Dry Mead Recipe

Home Dry Mead Making Recipe

Makes approximately 25 Liters of Mead at 10% Alc/vol.

HONEY – 5.9Kgrms.(13 lb.)
TARTARIC ACID – 60grms.(11.25 tsp.)
CITRIC ACID – 25grms.(5.75 tsp.)
YEAST NUTRIENT – 10.5grms.(3 tsp.) Fermaid or Equivalent
GRAPE TANIN – 1.25grms.(0.5 tsp.)
EPSOM SALTS – 10grms.(2 tsp.)
PECTIC ENSYME – Per Manufacturer
YEASTS – 2 x 5grm packets of Lalvin D47 or EC1118.
WATER – 21 ltrs.

1. Dissolve the Honey, Acids, Epsom Salts, Nutrient and Tannin in 2 – 3 liters of Hot water.
2. Pour the hot liquid into an adequate primary fermentor.
3. Add the remaining water Cold.
4. Add the pectic enzyme and stir.
5. Rehydrate the yeasts and add to fermentor.
6. When fermentation is under way rack the liquid in to glass carboys or jugs. Splash as you rack. Allow space for foaming. Attach air lock.
7. When fermentation subsides (SG < 1.010) rack into clean containers with splashing. Attach air lock.
8. When fermentation is completed (SG <1.000) add 50 ppm sulfur dioxide and rack with splashing. Fill to bung level and attach air lock.
9. After 1 month add 25 ppm sulfur dioxide and rack with no splashing. Fill to bung level and attach air lock.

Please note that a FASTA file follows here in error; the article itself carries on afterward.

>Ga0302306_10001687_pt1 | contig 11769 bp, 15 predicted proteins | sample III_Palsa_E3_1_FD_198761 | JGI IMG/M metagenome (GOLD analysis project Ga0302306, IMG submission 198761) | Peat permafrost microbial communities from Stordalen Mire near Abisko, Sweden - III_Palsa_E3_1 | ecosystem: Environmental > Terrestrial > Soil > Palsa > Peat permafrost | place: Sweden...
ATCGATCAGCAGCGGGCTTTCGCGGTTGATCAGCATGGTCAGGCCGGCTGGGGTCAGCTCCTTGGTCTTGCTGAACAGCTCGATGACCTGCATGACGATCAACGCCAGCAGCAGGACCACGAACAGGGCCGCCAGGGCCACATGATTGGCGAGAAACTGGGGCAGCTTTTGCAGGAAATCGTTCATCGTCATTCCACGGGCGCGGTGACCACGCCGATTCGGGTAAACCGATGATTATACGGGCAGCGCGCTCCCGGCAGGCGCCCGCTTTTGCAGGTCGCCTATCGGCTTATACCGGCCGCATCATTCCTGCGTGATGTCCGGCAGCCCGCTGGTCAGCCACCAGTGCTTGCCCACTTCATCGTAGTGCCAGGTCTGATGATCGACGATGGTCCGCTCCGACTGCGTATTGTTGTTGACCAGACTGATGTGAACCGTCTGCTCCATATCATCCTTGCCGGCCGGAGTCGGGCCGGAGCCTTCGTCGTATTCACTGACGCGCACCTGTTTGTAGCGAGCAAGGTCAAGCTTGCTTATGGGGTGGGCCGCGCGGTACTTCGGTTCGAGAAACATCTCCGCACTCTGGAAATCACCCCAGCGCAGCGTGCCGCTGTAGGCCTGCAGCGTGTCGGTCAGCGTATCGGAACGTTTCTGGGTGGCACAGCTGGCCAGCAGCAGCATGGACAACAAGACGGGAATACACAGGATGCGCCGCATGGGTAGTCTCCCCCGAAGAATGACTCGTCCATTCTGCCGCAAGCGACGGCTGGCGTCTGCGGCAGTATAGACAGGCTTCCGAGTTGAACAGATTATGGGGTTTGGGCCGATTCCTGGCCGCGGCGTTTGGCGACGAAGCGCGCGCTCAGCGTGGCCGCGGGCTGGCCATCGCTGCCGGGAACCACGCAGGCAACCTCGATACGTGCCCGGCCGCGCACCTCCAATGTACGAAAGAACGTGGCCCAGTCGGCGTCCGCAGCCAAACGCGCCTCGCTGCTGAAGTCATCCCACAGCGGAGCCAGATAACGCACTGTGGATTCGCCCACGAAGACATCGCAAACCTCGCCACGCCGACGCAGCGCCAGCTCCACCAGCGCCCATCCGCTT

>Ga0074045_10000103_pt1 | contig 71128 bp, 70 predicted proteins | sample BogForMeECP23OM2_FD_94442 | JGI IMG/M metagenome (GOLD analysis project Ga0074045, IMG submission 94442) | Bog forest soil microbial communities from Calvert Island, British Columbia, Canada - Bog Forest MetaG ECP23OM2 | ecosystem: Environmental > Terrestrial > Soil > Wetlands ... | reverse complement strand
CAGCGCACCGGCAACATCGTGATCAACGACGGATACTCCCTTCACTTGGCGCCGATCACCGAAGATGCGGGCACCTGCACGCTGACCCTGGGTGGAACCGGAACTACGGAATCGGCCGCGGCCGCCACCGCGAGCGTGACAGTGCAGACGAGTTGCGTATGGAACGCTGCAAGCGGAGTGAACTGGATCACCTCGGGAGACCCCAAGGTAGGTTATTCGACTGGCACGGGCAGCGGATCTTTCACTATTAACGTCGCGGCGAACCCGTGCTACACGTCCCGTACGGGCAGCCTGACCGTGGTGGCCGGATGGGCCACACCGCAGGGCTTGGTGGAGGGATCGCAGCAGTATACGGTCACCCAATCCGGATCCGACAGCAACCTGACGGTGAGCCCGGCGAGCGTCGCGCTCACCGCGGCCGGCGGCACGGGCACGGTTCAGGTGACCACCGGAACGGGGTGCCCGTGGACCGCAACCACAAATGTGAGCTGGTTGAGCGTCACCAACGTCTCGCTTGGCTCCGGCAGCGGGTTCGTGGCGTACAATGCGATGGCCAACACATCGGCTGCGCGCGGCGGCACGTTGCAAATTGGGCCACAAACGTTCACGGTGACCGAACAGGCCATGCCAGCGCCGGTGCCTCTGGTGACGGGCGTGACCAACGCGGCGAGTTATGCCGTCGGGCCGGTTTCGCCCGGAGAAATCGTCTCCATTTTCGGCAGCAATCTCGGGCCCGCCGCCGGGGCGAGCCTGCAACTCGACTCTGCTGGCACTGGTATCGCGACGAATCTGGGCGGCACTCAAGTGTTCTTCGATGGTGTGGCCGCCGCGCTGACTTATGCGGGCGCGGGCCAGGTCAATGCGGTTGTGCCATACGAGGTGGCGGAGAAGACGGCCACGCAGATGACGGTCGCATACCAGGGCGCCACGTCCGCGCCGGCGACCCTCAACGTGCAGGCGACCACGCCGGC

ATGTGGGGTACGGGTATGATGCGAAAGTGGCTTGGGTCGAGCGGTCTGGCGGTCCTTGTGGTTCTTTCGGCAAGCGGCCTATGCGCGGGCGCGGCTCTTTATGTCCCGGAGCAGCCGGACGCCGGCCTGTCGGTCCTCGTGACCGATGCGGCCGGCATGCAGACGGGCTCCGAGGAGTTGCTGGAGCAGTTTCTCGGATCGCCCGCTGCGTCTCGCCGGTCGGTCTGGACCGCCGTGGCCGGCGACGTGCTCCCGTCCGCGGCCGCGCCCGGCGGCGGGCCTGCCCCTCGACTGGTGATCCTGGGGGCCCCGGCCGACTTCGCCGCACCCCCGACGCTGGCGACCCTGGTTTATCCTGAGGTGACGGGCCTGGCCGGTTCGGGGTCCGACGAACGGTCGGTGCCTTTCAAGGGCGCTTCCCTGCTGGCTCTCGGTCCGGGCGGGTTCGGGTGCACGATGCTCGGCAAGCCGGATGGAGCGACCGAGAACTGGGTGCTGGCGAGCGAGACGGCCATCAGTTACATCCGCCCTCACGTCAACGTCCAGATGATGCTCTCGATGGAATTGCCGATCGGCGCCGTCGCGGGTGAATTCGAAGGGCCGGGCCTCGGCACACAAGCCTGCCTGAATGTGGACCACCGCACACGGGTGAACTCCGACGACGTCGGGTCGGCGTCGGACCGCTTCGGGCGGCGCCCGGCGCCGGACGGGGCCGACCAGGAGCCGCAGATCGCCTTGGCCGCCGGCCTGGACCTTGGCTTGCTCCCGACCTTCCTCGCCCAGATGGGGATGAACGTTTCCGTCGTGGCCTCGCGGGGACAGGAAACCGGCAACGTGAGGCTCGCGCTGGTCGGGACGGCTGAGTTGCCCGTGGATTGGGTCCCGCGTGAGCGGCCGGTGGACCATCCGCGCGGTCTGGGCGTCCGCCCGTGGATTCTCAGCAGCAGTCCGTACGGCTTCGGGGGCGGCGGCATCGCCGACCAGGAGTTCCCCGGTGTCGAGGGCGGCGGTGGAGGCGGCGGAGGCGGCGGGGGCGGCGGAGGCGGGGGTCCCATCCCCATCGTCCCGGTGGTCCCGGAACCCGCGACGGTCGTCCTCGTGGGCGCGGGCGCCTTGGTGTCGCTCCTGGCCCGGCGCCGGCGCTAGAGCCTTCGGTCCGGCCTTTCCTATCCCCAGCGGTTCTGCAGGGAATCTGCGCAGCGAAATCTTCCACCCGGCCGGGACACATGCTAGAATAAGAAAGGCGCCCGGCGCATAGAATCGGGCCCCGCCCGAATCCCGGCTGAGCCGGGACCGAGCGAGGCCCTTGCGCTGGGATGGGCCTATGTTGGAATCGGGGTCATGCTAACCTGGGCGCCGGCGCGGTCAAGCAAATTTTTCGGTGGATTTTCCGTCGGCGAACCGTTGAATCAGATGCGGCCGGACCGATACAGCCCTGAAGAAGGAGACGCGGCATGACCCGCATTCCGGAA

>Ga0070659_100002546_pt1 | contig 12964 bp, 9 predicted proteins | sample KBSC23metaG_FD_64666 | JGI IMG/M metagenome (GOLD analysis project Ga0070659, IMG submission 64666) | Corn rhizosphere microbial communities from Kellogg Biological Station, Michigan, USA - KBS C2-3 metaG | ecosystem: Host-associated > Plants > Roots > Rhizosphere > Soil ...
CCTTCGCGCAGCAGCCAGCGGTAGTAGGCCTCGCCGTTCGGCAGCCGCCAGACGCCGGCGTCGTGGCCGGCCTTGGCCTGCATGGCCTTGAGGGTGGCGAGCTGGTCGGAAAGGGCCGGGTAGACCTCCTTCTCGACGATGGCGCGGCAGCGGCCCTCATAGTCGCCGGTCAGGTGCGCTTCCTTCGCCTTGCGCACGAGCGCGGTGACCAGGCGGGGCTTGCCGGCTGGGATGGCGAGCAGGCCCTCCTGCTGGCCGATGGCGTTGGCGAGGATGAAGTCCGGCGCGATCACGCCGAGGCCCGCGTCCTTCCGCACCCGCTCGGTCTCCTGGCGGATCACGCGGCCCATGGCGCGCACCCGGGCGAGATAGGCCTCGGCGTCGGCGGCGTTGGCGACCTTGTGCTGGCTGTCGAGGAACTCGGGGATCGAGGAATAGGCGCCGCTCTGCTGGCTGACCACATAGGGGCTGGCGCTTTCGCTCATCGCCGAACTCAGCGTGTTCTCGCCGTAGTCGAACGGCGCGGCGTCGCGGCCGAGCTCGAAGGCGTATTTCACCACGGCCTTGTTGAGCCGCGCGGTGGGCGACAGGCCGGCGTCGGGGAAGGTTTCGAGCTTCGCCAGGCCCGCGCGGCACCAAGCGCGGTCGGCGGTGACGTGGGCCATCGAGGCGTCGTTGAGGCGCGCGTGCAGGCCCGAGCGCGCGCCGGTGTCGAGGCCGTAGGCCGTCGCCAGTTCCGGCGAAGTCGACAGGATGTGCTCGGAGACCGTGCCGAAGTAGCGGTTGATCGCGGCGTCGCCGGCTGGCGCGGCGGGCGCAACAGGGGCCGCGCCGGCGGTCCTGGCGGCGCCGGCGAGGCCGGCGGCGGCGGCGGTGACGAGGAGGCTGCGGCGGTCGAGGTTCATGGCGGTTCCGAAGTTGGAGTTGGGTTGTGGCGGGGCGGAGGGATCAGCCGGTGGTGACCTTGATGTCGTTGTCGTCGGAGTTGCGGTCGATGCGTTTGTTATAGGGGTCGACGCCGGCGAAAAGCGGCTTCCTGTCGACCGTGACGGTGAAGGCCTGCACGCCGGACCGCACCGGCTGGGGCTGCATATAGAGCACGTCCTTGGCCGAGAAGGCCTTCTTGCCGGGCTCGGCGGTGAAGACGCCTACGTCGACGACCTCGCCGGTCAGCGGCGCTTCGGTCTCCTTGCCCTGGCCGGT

10. After a further 3 months rack again.
11. Now it is up to you. You can
a) Filter and Bottle the Mead.
b) Rack at four-monthly intervals until the Mead is clear enough to bottle. Add 25 ppm sulfur dioxide at each alternate racking.

Honey diluted, as it is in this recipe, has a pH of around 3.5 (which is about ideal in a finished grape wine). However it has very low acid content (<1gm/Ltr). Addition of the acids causes the pH to drop dramatically (<3.0).
This low pH has two effects:
1. There is good protection from bacterial infection, therefore minimal sulfur dioxide is required.
2. Yeast selection is very important since some yeasts will not ferment well at low pH.

Yeast – I have had the most consistent results with D47 closely followed by EC1118. Trials with Lalvin Wadenswil 27 in sweet mead are promising. I recommend two packets of yeast to ensure an adequate population.

Fermentation will be slower than experienced with grape wines. Adequate nutrients are required since honey is very low in these substances.

Epsom Salts (Magnesium Sulfate) are added to give a softer mouth feel to the finished Mead (unfortunately city water tends to be hard). Clean rain water would be ideal.

Dry Mead benefits from considerable aging in the bottle and will develop much complexity if allowed to do so. I urge you to be patient – you will be will rewarded